Like Canopy Tours SA, which draws its guides from local communities, Adventure Footage managing owner Matthew Smith said his company also has a strict policy of hiring and training local residents. It currently employs 15 people at three canopy tour sites, including Tsitsikamma, Magaliesberg and the Berg.

Any kind of development, particularly those in pristine natural areas, raises alarm bells. However, the Drakensberg Canopy Tour is as much a nature trail as an adventure activity, and it left me feeling surprisingly relaxed, “at one” with the world, and ready to do it all over again.

Drakensberg Canopy Tour: What you need to know

)The Drakensberg Canopy Tour costs R450, lasts about three hours and includes a light meal.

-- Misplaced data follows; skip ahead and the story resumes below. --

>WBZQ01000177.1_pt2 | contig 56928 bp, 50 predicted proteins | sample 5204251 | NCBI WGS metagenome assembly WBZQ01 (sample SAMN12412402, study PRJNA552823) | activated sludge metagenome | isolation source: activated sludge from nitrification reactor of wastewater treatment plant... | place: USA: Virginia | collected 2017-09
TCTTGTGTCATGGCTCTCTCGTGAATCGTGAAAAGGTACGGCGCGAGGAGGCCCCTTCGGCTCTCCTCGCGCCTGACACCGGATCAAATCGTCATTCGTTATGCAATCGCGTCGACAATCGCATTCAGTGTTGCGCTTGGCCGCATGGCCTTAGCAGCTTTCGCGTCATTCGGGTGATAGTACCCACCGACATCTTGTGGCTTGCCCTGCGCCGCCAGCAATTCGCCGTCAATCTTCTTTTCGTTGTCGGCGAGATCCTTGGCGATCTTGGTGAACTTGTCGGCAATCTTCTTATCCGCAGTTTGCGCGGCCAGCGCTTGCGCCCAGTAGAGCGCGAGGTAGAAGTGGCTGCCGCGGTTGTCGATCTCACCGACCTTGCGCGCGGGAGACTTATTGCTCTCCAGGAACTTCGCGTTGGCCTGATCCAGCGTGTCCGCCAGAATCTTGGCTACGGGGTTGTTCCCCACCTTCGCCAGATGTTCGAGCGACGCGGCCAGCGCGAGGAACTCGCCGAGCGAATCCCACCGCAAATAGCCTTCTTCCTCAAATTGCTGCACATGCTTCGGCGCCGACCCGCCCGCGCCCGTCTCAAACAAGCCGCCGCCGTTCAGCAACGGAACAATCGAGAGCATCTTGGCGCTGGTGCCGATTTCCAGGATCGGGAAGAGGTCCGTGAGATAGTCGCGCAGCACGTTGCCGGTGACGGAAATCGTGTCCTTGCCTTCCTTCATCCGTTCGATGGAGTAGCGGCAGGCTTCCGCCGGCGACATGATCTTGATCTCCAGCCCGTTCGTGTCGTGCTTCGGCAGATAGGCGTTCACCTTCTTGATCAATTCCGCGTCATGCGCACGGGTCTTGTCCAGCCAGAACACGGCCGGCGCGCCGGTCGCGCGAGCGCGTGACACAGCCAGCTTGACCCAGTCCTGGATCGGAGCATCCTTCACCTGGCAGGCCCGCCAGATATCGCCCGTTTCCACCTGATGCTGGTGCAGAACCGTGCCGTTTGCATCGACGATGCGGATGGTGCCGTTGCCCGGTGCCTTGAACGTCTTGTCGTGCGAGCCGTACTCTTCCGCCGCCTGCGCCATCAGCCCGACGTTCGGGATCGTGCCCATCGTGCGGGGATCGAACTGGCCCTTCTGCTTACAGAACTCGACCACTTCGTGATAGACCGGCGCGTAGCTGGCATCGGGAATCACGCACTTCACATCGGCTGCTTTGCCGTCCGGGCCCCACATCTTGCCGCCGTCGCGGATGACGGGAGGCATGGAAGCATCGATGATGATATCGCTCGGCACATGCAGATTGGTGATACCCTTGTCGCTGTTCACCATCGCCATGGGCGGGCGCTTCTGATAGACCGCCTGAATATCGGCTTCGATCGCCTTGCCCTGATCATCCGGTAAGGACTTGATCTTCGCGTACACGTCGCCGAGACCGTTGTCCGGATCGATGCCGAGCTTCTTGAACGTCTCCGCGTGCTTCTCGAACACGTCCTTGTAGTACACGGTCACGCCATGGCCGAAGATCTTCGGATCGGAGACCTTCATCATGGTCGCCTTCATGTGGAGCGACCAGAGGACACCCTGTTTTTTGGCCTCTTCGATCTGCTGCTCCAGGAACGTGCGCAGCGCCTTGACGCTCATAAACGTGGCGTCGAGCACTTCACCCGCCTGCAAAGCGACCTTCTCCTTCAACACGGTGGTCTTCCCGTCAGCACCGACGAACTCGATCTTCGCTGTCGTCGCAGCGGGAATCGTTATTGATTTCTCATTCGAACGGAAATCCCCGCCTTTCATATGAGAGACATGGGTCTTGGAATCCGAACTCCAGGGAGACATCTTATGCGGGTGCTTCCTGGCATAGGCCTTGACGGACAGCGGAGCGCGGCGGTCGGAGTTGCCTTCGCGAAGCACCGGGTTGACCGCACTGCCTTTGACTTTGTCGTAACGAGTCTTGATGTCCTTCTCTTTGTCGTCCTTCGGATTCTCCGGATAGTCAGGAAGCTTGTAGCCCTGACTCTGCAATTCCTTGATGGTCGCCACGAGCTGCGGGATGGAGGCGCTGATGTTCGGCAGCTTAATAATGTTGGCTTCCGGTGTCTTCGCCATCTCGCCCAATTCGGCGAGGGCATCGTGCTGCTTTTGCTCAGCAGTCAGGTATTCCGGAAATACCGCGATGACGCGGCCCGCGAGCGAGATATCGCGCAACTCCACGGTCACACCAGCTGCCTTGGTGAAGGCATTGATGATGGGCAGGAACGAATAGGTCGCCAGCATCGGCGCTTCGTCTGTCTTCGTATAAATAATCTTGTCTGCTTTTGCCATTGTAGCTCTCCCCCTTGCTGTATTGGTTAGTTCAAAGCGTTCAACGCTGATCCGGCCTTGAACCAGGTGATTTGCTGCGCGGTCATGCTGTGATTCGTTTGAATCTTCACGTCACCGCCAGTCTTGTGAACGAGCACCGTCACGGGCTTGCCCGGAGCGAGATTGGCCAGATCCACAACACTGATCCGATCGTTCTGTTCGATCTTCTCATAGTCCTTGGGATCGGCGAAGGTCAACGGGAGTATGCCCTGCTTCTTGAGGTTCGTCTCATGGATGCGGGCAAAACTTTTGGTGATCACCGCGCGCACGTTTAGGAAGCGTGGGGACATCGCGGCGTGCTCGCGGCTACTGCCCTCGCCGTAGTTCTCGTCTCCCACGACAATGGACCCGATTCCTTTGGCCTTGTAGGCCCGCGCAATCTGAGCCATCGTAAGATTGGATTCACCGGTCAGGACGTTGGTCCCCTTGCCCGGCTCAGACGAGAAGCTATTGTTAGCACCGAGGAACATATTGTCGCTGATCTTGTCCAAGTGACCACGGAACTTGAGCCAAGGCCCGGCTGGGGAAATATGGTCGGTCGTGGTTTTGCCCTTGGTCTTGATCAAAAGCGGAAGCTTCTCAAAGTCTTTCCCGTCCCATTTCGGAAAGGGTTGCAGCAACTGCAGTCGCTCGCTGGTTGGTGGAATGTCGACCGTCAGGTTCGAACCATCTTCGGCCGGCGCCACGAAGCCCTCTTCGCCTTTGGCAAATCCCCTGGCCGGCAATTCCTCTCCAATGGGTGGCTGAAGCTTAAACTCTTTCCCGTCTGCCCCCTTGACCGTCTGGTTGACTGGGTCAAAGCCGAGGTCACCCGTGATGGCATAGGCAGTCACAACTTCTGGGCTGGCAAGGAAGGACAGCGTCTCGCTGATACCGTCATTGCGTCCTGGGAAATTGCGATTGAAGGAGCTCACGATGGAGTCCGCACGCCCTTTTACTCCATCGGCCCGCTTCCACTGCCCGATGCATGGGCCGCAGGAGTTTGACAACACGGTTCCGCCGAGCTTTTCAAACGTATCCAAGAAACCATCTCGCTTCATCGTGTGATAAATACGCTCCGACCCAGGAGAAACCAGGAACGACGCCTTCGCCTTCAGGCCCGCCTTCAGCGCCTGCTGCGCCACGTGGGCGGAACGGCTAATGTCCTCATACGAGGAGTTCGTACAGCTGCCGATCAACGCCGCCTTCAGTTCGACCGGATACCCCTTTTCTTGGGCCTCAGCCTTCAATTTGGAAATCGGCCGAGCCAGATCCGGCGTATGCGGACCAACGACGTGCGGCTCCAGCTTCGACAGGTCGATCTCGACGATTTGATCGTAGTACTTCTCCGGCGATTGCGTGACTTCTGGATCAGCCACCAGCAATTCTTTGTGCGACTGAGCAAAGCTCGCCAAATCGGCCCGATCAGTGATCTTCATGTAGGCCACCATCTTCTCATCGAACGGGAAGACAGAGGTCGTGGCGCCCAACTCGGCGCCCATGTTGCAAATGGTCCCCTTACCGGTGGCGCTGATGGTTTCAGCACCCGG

)It accommodates individuals, couples and groups up to a maximum of eight per group. Participants should be between the ages of seven and 70, and weigh less than 120 kg.

)It starts with a safety briefing, after which you are kitted out in a full body harness, pulley, gloves and safety helmet.

)The group is transported in an open vehicle to the start of the tour and back to the base camp at the end.

)There is a short, steep walk out of the valley at the end of the tour, but nothing that would require excessive fitness levels.

)The Drakensberg Lifestyle Resort, where I was hosted for the weekend, is only a short drive to the Canopy Tour reception. It offered quality accommodation, good food and a range of activities to keep two small boys busy enough for two days.

) For more information, e-mail or telephone 083 661 5691.